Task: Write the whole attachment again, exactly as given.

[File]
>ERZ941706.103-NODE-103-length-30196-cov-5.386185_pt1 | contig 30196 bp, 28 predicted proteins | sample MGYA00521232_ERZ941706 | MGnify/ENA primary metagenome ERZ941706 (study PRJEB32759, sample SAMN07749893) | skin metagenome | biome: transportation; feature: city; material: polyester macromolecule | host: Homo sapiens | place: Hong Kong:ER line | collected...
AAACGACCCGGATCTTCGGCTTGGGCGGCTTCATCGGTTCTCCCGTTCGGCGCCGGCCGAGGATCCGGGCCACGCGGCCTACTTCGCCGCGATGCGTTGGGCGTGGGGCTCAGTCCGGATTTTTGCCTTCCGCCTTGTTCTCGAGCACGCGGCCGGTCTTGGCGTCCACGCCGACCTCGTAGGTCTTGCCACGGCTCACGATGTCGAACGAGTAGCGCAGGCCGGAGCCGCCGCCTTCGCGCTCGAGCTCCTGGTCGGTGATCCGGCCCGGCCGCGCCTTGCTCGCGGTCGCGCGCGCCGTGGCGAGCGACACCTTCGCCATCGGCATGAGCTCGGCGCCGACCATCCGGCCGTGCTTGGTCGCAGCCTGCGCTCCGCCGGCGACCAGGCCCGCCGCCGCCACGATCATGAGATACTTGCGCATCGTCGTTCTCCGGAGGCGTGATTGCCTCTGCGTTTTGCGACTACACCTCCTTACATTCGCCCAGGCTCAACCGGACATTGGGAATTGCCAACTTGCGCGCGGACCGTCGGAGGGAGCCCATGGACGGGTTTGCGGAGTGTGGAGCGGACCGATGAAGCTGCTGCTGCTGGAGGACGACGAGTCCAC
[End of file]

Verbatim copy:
>ERZ941706.103-NODE-103-length-30196-cov-5.386185_pt1 | contig 30196 bp, 28 predicted proteins | sample MGYA00521232_ERZ941706 | MGnify/ENA primary metagenome ERZ941706 (study PRJEB32759, sample SAMN07749893) | skin metagenome | biome: transportation; feature: city; material: polyester macromolecule | host: Homo sapiens | place: Hong Kong:ER line | collected...
AAACGACCCGGATCTTCGGCTTGGGCGGCTTCATCGGTTCTCCCGTTCGGCGCCGGCCGAGGATCCGGGCCACGCGGCCTACTTCGCCGCGATGCGTTGGGCGTGGGGCTCAGTCCGGATTTTTGCCTTCCGCCTTGTTCTCGAGCACGCGGCCGGTCTTGGCGTCCACGCCGACCTCGTAGGTCTTGCCACGGCTCACGATGTCGAACGAGTAGCGCAGGCCGGAGCCGCCGCCTTCGCGCTCGAGCTCCTGGTCGGTGATCCGGCCCGGCCGCGCCTTGCTCGCGGTCGCGCGCGCCGTGGCGAGCGACACCTTCGCCATCGGCATGAGCTCGGCGCCGACCATCCGGCCGTGCTTGGTCGCAGCCTGCGCTCCGCCGGCGACCAGGCCCGCCGCCGCCACGATCATGAGATACTTGCGCATCGTCGTTCTCCGGAGGCGTGATTGCCTCTGCGTTTTGCGACTACACCTCCTTACATTCGCCCAGGCTCAACCGGACATTGGGAATTGCCAACTTGCGCGCGGACCGTCGGAGGGAGCCCATGGACGGGTTTGCGGAGTGTGGAGCGGACCGATGAAGCTGCTGCTGCTGGAGGACGACGAGTCCAC